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Home✈️Aircraft🚁Helicoptere-MikadoLogo 600 › Quick UK Trex 600 tail grip assembly alignment
12-26-2010 06:17 PM  9 years ago
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Zaaaguy72

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MN

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Quick UK Trex 600 tail grip assembly alignment
When using the pre-Logo version of the Quick UK tail upgrade on my Logo 600se, do I set the slider up perfectly centered on the tail shaft or slightly against the torque like the stock tail assembly? The reason I ask is because the older Trex 600 tail assembly I am using does not have the slightly offset built in like the stock tail or newer logo specific Quick Uk upgrade.

My concern is that if it set it up offset it will not have the same amount of travel on both sides like the stock setup. I prefer the stock setup, but since it is so cold up here in winter, I would feel safer spinning the tail with aluminum tail grips until spring when I will probably put the stock tail grips back on.
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01-01-2011 01:29 AM  9 years ago
Agilefalcon

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Fort Worth, Texas

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I don't know that this is worth worrying about initially. Your tail is extremely asymmetric as far as thrust in relation to how it works with and against main rotor torque, and indeed with any flexibility of the tail in relation to the body of the helicopter.

For example, any pirouette in the direction of the main rotor blades is against torque. It is therefore "softer" but the stop will be "hard" because you have the advantage of torque reaction to help stop. This is the opposite of what occurs in the other yaw direction.

There are so many other variables like how much travel is available on the rotor shaft and at what point does 0 pitch or offset pitch (the pitch necessary to counter the main rotor in the hover). Generally, the manufacturer of the model or the gyro make the suggestions. However, if you get spongy response from your tail in specific yaw direction, you can increase or decrease mechanical advantage (and speed) by offsetting the servo horn (because the rotary to linear relationship varies by the rSin(theta) or rotational angle).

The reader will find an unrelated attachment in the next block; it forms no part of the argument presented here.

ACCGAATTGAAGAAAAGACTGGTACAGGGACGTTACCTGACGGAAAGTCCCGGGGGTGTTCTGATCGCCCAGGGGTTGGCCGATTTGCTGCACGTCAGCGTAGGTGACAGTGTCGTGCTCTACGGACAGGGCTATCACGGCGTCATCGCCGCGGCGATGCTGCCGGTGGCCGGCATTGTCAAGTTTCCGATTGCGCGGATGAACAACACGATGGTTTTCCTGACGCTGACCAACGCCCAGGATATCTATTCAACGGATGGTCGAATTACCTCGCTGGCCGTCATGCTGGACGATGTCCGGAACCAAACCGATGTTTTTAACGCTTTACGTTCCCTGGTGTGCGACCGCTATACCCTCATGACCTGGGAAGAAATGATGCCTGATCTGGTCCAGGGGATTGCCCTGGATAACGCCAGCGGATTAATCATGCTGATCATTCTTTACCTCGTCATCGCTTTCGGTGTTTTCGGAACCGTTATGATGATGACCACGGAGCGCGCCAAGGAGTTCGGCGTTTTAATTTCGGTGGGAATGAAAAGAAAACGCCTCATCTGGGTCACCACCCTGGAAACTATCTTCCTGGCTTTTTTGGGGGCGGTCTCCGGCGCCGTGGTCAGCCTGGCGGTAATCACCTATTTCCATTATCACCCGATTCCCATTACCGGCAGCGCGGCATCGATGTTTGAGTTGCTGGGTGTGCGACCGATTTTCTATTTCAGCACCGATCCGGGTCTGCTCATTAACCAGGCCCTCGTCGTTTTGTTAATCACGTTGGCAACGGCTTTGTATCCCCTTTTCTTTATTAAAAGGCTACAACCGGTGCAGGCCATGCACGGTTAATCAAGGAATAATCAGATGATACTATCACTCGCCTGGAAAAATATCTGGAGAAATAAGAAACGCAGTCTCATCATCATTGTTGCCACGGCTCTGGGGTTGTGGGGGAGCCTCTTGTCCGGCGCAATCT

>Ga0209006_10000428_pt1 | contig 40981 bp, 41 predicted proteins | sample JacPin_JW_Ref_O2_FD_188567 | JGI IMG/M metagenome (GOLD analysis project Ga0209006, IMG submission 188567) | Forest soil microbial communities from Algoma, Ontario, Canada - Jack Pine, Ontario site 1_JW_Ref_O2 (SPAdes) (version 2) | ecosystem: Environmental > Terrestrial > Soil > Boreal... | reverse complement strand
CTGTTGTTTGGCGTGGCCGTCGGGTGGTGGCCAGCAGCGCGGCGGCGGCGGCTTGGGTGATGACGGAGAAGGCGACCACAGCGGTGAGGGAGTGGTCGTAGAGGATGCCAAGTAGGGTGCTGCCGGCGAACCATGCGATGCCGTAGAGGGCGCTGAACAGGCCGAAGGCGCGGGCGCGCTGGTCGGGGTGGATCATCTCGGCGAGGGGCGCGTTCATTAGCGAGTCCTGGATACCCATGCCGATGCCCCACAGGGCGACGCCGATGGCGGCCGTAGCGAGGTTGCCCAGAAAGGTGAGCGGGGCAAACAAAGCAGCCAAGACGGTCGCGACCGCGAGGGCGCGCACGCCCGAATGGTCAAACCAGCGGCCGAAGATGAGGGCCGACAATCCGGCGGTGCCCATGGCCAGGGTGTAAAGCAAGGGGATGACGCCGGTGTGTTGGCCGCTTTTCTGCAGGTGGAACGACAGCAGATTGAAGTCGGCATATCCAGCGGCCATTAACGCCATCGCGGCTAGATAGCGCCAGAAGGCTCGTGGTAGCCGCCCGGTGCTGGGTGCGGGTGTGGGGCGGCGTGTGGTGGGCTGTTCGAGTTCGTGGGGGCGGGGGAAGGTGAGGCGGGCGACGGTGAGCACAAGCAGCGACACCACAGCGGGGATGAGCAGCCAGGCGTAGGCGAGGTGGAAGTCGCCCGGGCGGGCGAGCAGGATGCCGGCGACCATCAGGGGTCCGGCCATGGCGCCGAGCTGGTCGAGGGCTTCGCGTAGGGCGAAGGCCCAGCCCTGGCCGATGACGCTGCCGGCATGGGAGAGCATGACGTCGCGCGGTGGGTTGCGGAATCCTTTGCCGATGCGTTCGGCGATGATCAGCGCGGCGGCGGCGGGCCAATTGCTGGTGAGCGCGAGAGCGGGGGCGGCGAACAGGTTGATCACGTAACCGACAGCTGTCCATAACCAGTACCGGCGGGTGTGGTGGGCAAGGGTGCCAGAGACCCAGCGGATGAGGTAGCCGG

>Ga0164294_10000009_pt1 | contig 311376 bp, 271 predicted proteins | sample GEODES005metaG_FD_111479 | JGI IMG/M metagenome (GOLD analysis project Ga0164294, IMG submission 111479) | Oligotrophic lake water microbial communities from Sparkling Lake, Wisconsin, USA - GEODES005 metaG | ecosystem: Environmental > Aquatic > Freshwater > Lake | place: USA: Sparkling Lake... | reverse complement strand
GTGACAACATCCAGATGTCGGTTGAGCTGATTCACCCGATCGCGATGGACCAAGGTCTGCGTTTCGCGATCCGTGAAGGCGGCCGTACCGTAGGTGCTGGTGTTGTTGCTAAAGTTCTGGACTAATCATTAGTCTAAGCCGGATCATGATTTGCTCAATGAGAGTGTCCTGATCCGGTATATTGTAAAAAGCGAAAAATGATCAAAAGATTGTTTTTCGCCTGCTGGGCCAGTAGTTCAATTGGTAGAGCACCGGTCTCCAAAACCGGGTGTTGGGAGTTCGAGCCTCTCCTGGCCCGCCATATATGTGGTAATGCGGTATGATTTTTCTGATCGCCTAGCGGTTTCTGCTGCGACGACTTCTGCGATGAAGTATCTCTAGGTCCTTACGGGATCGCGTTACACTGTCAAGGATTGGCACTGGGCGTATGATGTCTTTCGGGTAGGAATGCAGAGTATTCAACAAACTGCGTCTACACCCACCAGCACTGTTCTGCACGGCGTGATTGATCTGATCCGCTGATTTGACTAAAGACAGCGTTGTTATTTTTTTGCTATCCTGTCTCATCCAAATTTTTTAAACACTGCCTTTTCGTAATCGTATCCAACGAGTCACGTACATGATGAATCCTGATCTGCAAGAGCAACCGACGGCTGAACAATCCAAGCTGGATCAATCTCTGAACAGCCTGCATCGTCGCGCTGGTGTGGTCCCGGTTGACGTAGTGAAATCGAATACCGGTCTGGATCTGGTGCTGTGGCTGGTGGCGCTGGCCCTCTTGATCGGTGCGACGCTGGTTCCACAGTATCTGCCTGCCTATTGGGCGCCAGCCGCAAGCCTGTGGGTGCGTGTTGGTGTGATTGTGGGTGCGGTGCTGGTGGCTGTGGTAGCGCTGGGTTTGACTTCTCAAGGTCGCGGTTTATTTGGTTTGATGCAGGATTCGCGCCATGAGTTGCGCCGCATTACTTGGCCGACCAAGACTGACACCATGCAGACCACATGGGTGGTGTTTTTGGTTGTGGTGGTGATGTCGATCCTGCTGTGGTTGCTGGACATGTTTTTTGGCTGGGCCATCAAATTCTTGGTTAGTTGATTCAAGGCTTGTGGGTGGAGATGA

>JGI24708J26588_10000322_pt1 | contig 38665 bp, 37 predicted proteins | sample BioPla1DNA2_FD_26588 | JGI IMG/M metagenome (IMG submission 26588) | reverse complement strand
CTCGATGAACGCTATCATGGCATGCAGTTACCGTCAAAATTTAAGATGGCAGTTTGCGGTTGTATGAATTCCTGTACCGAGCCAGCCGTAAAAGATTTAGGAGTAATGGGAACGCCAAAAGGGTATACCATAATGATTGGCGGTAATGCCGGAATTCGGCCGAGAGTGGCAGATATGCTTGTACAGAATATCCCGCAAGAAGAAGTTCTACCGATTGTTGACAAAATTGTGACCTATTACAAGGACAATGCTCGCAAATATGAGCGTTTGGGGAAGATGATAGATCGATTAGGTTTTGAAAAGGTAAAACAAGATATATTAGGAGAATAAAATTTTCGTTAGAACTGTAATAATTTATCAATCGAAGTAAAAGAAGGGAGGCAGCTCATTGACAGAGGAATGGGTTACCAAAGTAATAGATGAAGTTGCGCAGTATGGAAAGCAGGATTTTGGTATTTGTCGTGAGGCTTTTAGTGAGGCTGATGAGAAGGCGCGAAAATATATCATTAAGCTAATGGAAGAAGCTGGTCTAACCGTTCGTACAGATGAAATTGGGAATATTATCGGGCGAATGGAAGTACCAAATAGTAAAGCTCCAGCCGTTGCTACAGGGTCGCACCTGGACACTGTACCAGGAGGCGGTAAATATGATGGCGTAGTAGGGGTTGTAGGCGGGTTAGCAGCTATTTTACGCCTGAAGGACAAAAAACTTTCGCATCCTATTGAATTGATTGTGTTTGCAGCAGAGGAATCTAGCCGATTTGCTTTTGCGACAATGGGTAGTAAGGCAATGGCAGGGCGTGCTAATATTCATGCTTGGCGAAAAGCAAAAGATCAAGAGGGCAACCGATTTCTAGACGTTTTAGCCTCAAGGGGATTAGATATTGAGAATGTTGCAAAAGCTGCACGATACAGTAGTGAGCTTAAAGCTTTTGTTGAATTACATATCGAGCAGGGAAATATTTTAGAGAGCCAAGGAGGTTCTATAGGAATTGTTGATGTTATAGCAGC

The best advice is to start with what is recommended or as close to it as you can and see how it flies. With the VBar, Mikado recommend around 3 degrees of pitch on the tail as neutral (servo arm centered). If you can get something along these lines, start with that and see what happens. In flight, try pirouetting with and against torque at various rates and note what sort of response. You can then mechanically offset the arm and reset your travel limits once you get a balanced feel.

Certain tail gyros allowed you to configure start and stop gains in an effort to produce a linear tail response; however, this really isn't the answer. Like any setup, you have to set it mechanically correct first, then fine tune electronically. Depending on your model, RPM, servo, sticktion (friction) and many other variables, your set up won't be the same as everyone else's.

You can start with or without the offset, program your overall travel, then fly it and see how the model behaves. Then adjust as mentioned. Leave gain adjustments (stop/start gains) until after you have optimized your tail mechanically.

Cheers,
Chris.
Chris Berardi
Team BobbyJack's Hobbies
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